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Manhunt launched for bombing suspect in Chemnitz

Published: October 8, 2016, 6:00 pm

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    Police in the German town of Chemnitz in Saxony have launched a manhunt for a 22-year-old Syrian who they suspect was planning to carry out a bomb attack in the country.

    A lockdown of Chemnitz was ordered, where authorities say they were investigating a terror plot after receiving a tip-off, APF reported.

    A police spokesman confirmed that the operation had been launched in response to information provided by domestic intelligence.

    A search warrant was issued on Saturday for Jaber Albakr, saying the immigrant was “suspected of preparing a bomb attack.” Albakr was born Syria in January 1994. He was last seen wearing a black hooded sweatshirt. Saxony Police have issued an appeal for help tracing the fugitive they described as “dangerous”.

    Scores of armed officers blocked the main railway station, evacuated residents and cordoned off large areas of the Fritz Heckert district on Saturday morning. Authorities were checking baggage at station where two suspects were arrested.

    A third suspect has also been taken into custody.

    A second wave of evacuations was launched within hours after police found “highly-volatile explosives” during searches, sparking a wider safety cordon.

    Residents in the town were told to stay indoors during the operation.

    “We are carrying out in Chemnitz a large-scale operation due to suspicions that a bomb attack was being prepared,” police said on Twitter.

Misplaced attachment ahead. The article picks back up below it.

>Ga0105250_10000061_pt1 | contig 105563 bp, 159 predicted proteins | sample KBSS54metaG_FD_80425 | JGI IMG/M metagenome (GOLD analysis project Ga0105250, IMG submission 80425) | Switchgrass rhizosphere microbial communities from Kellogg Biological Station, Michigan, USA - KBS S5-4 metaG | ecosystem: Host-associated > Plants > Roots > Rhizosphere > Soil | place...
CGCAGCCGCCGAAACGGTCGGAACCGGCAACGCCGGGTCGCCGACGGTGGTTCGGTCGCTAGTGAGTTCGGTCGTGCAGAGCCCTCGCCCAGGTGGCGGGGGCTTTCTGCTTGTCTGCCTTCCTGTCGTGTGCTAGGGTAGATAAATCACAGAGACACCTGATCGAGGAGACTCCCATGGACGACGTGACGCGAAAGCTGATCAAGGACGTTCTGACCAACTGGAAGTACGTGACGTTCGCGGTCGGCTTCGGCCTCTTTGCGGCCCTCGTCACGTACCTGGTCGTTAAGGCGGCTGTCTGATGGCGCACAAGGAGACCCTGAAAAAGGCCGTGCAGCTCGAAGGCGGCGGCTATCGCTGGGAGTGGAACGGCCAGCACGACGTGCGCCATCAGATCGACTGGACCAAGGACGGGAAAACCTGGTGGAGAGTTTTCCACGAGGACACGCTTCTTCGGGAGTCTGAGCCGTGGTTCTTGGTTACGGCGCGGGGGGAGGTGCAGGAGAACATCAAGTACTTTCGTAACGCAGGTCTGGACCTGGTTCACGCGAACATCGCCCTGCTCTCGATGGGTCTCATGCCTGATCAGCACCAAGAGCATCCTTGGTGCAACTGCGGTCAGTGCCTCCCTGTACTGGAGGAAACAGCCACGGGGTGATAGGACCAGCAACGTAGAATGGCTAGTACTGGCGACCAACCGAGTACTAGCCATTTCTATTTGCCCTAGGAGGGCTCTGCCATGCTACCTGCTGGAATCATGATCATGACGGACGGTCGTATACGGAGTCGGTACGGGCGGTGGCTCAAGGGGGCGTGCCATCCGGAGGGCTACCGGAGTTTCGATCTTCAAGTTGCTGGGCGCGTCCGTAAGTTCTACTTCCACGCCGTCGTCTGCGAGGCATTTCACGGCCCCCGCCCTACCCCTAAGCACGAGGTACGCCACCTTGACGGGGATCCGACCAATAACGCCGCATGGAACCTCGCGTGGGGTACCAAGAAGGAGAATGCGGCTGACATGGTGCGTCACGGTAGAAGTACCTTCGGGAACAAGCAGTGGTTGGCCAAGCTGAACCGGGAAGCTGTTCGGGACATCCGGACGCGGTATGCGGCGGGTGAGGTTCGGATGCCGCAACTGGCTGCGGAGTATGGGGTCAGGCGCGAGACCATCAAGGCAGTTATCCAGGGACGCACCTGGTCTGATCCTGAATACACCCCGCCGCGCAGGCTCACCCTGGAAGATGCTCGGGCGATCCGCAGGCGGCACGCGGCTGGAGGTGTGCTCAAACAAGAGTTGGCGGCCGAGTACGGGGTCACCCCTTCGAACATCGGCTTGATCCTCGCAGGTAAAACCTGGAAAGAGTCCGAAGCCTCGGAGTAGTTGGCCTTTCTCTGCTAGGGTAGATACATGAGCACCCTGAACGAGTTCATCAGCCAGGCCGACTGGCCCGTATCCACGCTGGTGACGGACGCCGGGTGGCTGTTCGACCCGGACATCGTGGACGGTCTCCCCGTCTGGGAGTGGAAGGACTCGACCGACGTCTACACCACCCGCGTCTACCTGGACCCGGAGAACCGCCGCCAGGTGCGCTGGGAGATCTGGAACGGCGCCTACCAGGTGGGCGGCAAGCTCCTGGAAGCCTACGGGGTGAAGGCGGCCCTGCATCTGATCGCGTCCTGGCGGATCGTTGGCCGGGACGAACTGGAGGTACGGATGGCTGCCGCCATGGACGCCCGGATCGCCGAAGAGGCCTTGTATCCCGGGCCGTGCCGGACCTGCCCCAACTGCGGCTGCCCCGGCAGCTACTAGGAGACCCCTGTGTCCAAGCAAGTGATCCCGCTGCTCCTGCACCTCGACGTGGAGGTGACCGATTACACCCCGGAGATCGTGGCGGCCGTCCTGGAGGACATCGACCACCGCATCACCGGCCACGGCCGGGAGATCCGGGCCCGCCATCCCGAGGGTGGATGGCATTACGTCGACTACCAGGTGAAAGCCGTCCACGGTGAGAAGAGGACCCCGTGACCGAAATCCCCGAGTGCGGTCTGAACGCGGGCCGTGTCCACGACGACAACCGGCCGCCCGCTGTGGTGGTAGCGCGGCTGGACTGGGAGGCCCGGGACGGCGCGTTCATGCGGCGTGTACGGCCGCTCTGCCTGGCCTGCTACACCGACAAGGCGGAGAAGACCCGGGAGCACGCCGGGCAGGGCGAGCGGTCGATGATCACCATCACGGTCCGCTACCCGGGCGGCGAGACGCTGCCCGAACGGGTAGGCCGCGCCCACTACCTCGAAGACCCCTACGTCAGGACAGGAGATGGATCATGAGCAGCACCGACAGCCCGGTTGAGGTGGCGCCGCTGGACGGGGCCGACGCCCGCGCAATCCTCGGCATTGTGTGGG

A spokesperson for Saxony’s criminal police, said investigators found more than 100g of the material at a flat linked to the suspect.

    An explosion has been heard in the town. “The explosion heard in the area was a police entry measure. The wanted person has not been found,” police said.

    Germany suffered two terror attacks claimed in July — an axe rampage on a train in Wuerzburg that injured five and a suicide bombing in Ansbach that left 15 wounded. Concerns over the country’s record influx of migrants and refugees last year are mounting.

    German police said previously they had identified 523 people who posed a security threat. Half of them are currently residing in Germany, and earlier this year, police said they were busy investigating more than 400 tip-offs over migrants alleged to have extremist links in the country.

    Europol estimates that up to 5 000 militants may have undergone training, calling it the “biggest terror threat in more than a decade”.

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